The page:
Illinois man found to carry antibodies to counter MERS virus

Particles of the Middle East respiratory syndrome coronavirus that emerged in 2012 are seen in an undated colorized transmission electron micrograph from the National Institute for Allergy and Infectious Diseases.  An Illinois resident tested positive for Middle East Respiratory Syndrome after being in contact with an infected patient, though he did not show signs of illness, U.S. health officials said on Saturday.
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Particles of the Middle East respiratory syndrome coronavirus that emerged in 2012 are seen in an undated colorized transmission electron micrograph from the National Institute for Allergy and Infectious Diseases. An Illinois resident tested positive for Middle East Respiratory Syndrome after being in contact with an infected patient, though he did not show signs of illness, U.S. health officials said on Saturday.
Posted May 19, 2014, at 10:43 a.m.

The U.S. Centers for Disease Control and Prevention have identified an Illinois man who appears to be the first homegrown case of MERS in the United States.

The man does not have an active case of Middle East respiratory syndrome, CDC officials said Saturday. But blood tests show that his immune system has made antibodies to fight the MERS coronavirus, an indication that he has been infected.

Unlike the two other U.S. residents who have been diagnosed with MERS, one in Indiana and one in Florida, the Illinois man has not traveled to the Middle East, where the virus first appeared in 2012. However, he met with the Indiana patient twice and had close contact with him during those visits, according to the CDC.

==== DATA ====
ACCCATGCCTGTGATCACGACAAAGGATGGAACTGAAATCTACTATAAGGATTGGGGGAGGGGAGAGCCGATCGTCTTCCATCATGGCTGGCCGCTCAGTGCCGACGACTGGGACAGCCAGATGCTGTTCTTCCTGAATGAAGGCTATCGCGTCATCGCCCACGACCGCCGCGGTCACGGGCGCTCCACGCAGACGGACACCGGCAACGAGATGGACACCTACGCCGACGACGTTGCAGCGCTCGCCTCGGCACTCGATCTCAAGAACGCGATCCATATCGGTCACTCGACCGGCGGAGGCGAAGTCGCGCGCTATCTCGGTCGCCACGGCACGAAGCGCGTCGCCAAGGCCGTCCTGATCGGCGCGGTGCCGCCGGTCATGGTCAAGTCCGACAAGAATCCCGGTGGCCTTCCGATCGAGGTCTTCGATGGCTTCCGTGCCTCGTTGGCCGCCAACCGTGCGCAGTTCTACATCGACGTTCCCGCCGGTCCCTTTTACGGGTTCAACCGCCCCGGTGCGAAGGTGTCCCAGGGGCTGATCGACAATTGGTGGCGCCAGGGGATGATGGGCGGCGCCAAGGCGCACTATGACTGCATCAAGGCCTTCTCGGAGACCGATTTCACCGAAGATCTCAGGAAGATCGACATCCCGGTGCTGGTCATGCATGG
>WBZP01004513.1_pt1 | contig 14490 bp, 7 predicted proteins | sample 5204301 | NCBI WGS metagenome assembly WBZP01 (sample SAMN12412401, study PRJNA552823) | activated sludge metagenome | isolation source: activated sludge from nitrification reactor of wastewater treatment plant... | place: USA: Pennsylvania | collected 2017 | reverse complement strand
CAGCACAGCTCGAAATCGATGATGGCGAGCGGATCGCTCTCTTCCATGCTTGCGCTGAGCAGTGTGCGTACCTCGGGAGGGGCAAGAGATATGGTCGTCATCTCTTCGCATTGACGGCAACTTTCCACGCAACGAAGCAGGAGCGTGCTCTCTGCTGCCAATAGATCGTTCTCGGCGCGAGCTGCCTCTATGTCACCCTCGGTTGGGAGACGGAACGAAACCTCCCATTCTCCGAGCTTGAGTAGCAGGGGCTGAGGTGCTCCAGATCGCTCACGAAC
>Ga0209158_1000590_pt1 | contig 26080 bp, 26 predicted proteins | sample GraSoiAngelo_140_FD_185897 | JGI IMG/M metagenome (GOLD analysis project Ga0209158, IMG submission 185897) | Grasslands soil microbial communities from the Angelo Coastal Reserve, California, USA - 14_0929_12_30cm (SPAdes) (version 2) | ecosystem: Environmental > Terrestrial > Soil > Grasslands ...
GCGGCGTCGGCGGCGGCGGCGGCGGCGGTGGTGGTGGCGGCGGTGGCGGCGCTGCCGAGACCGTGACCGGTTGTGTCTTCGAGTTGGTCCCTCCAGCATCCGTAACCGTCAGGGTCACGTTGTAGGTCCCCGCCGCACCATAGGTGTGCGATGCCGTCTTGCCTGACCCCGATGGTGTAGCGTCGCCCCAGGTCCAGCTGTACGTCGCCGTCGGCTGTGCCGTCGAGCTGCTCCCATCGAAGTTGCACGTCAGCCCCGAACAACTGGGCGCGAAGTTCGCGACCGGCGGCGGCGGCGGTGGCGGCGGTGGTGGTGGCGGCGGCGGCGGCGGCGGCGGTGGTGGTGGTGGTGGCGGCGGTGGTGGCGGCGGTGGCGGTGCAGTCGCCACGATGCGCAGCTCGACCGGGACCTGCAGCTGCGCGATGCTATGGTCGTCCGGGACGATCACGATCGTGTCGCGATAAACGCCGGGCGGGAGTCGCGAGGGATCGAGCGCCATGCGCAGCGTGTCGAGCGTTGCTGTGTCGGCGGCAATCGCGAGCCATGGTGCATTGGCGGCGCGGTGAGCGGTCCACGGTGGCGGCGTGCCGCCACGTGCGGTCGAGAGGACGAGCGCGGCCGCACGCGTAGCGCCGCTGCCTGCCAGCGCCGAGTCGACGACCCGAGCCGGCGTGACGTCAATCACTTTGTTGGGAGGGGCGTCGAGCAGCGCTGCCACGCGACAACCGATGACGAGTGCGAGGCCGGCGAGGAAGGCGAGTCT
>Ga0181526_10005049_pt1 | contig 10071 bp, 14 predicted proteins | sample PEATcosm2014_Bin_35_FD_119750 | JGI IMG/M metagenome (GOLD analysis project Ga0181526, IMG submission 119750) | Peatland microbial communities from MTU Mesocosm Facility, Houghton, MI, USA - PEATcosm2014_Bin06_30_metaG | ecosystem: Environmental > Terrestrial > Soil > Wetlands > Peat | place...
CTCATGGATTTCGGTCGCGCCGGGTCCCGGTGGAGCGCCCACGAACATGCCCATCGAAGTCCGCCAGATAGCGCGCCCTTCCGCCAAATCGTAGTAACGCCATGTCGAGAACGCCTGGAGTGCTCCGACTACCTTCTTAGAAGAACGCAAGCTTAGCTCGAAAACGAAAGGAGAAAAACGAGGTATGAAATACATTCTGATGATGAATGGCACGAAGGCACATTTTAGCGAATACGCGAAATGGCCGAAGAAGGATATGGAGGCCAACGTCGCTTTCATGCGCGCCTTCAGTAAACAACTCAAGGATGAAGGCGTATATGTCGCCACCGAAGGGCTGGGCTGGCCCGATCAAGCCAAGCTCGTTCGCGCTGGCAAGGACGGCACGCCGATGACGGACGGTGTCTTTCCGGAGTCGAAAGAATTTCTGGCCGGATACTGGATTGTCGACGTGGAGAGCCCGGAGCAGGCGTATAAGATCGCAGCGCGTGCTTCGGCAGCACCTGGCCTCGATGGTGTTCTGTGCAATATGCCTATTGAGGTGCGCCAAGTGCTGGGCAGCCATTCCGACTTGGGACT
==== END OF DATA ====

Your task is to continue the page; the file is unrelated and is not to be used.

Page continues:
The Illinois man, whose identity was not released, was never sick enough to seek medical care. Health officials tested him as part of their investigation into all the known contacts of the Indiana patient, a health-care worker who returned from Saudi Arabia four days before he was admitted to Community Hospital in Munster, Ind., on April 28.

Health officials will reach out to people who have been in close contact with the Illinois man to “notify, test and monitor” them, according to the CDC.

“It’s possible that as the investigation continues others may also test positive for MERS-CoV infection but not get sick,” Dr. David Swerdlow, the epidemiologist in charge of the CDC’s MERS response, said in a statement.

Local health officials have been keeping tabs on the Illinois man since May 3. His blood test results showing MERS antibodies were reported to the CDC on Friday night.

As of Saturday, the Illinois man was “feeling well,” the CDC said.

So was the Indiana patient, who was identified May 2 as the first case of MERS in the U.S. He has been discharged from the Munster hospital and is “fully recovered,” according to the CDC.

The Florida patient is also a health-care worker who traveled from Saudi Arabia to Orlando to visit relatives there. He began to experience flulike symptoms on a plane from Jidda to London on May 1. He was admitted to a hospital May 8, where he is isolated and “doing well,” the CDC says.

There is no link between the Indiana and Florida patients.

At this time, there is no need for Americans wishing to visit the Arabian Peninsula to cancel their plans, the CDC says. Travelers should monitor their health while overseas and once they return, according to the agency.

“This latest development does not change CDC’s current recommendations to prevent the spread of MERS,” Swerdlow said. “If new information is learned that requires us to change our prevention recommendations, we can do so.”

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Distributed by MCT Information Services

 

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